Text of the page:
Make a formal contract with the only person who accompanies you on every ride: you.
Aristotle said, “For the things we have to learn before we can do them, we learn by doing them.”
This is how babies learn to walk and talk. They fumble along, with little initial proficiency and gradually, through time and practice, become more adept. They didn’t start out on the toddler track team. They gradually became more adroit by practicing and by being taught.
Most skills are learned skills, and the concept of “getting lessons” is familiar and assumed. We get piano lessons, tennis lessons, French lessons and riding lessons. If there is a skill or discipline, there will be those who teach it to those with an interest in learning it.
We’ve all heard that there are three types of learners: visual, auditory and kinesthetic. My former Dartmouth College (N.H.) roommate, who went on to gain advanced degrees from Cornell Law (N.Y.), Harvard (Mass.) and Cambridge (England), would add that there is a fourth even more common type: the non-learner. But as he’s a cynical old grouch, we’ll pretend we didn’t hear him say that.
So, unless you are one of Ken’s “non-learners,” and you ride horses, you have had riding lessons. The problem with riding lessons is that they are often expensive and inaccessible. Most of us ride alone, without coaching, far more often than we ever get help. I’d estimate that if a rider gets one actual riding lesson for every 10 times she gets on a horse, that rider is coached far more heavily than most. Many riders feel lucky if they get one lesson a month. Some never get any help.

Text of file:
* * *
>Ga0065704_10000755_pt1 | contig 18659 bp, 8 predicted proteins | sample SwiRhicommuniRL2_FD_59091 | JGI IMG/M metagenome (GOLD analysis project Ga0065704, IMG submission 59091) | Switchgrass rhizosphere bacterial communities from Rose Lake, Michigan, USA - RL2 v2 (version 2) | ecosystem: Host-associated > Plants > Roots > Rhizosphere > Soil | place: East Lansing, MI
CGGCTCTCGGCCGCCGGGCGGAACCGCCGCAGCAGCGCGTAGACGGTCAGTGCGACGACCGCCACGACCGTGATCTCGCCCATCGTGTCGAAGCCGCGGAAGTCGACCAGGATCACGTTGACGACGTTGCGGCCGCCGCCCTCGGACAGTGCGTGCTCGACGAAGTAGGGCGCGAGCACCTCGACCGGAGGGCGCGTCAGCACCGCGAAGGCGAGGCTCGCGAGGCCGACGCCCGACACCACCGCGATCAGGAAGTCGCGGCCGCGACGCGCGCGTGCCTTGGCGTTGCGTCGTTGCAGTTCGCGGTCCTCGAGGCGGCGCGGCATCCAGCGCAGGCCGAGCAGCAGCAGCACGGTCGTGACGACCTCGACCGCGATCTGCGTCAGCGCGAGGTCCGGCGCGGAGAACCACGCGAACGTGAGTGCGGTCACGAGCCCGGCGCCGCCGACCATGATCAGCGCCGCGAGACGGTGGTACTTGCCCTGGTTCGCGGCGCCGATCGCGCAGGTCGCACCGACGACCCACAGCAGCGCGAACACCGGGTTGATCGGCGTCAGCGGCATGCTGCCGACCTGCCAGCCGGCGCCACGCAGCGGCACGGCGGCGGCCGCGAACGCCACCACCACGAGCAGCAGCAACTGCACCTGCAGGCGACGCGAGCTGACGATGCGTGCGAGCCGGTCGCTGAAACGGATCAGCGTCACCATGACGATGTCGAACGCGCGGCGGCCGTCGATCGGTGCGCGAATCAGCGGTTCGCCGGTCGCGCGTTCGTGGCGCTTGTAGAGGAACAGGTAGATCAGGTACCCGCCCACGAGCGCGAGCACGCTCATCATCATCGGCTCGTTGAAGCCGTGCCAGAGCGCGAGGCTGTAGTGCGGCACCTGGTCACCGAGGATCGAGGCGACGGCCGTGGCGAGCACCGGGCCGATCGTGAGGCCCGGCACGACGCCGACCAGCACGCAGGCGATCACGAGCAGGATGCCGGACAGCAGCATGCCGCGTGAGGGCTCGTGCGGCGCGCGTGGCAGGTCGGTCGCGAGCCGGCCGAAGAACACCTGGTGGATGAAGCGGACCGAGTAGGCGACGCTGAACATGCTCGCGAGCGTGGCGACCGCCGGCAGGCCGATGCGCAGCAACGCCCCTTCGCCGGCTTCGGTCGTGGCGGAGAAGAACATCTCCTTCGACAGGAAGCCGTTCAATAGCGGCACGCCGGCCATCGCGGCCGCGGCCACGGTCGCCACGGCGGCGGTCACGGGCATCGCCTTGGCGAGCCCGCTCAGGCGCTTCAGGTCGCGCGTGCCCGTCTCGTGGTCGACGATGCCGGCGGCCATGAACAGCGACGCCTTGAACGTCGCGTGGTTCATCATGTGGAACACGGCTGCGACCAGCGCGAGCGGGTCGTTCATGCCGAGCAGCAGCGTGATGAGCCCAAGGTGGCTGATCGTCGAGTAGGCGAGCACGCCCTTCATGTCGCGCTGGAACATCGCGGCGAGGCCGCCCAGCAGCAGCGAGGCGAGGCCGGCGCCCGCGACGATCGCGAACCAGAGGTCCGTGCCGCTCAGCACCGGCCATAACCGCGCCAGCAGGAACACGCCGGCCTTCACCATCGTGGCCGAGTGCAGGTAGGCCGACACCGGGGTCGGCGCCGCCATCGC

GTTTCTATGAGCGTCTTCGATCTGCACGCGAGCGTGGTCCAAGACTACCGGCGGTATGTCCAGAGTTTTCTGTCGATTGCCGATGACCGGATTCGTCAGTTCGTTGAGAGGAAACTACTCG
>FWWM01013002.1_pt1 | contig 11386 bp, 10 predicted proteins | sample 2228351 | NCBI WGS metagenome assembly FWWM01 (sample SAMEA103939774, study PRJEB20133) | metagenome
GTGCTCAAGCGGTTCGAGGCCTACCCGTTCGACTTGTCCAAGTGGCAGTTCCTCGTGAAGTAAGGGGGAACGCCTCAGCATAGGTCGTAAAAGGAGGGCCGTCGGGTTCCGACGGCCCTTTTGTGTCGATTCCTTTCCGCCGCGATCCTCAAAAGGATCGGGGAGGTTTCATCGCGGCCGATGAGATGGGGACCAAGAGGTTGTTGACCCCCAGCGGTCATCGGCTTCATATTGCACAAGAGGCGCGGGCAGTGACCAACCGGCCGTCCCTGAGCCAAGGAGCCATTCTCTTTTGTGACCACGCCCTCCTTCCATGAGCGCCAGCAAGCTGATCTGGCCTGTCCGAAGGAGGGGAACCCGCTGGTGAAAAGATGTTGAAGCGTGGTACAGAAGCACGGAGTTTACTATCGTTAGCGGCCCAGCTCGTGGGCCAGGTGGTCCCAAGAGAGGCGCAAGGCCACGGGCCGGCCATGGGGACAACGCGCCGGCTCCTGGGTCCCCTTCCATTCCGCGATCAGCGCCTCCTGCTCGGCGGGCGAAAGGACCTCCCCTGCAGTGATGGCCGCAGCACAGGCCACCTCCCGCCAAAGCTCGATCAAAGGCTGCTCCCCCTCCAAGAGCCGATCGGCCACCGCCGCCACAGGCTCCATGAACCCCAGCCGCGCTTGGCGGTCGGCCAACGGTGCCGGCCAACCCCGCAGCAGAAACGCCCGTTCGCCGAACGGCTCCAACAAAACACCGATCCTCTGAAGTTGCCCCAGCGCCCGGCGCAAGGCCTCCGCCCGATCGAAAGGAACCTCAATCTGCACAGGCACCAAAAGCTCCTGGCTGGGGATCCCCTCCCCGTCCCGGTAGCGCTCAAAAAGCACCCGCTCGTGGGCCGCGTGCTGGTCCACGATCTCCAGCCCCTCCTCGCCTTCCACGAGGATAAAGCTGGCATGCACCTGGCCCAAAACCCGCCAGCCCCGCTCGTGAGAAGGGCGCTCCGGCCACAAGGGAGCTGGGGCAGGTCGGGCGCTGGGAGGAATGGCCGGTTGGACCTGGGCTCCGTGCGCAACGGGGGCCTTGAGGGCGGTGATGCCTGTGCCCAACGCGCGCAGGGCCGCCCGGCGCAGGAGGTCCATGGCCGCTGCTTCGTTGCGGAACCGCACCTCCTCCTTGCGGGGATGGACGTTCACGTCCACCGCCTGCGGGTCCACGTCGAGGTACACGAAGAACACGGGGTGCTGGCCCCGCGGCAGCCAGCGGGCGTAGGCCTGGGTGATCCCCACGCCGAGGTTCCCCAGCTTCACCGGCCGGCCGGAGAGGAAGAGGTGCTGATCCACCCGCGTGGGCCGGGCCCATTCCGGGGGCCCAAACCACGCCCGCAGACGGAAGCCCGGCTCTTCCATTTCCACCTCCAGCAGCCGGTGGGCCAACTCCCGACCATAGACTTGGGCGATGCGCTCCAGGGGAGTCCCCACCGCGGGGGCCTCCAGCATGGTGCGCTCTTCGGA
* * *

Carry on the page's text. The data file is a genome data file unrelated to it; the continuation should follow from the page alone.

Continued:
Well, here’s a way to change all that. It’s something you already do. It’s coaching, teaching and training you already have. My idea, though, is that you make a more formalized contract with the one person who accompanies you on every ride, and who, more than any other single influence, can determine whether your riding will improve, stagnate or get worse. The person of whom I speak, obviously, is you.
“Yeah, big deal, I already know that,” you may respond. “Everybody teaches themselves. What’s unique about that?”
Well, I’d ask a couple of questions right back. How good a riding teacher are you? Do you have the skills and the methodology and the discernment and the attention to detail to be able to let “you” help “you,” or are you more of a detriment to yourself than a help?
I’m not suggesting that the “you” who teaches “you” on the horse should be a replacement for your regular riding teacher. Rather, you should utilize the lessons you get in the more formal teacher-student relationship to direct those lessons that you can give yourself.
What does your regular teacher emphasize with you in your normal lessons? That’s a starting point for determining what you need to teach you. Does she emphasize physical specifics, things like position over fences or posture in dressage? Is her emphasis more on teaching you how to perform certain movements, like shoulder-in, or how to jump a bounce or negotiate an angled approach? Has she taught you the dressage training scale, or how to walk an in-and-out? Does she try to have you become more subtle with your aids, perhaps more patient, less easily frustrated?
Because physical skills, emotional qualities or educational goals can all be improved and polished whether or not your riding teacher is actually standing there in the arena watching you ride. It comes down to this: Are you an “active” learner who seeks out education, or are you a “passive” learner who must be spoon fed? Do you read, watch videos, watch others ride, talk about riding and skills acquisitions after lessons with your fellow riders?
Imagine this scenario: Here is one “me,” sitting on my horse in a practice arena. Here is another “me” watching me ride.
So here I am riding alone, alone, with no coach in sight. I am looking down. My head is tilted forward. My shoulders are slouched. My elbows are out. My hands are rolled over, knuckles down, and my reins are too long. My feet are behind my center of balance, and my stirrups are too long.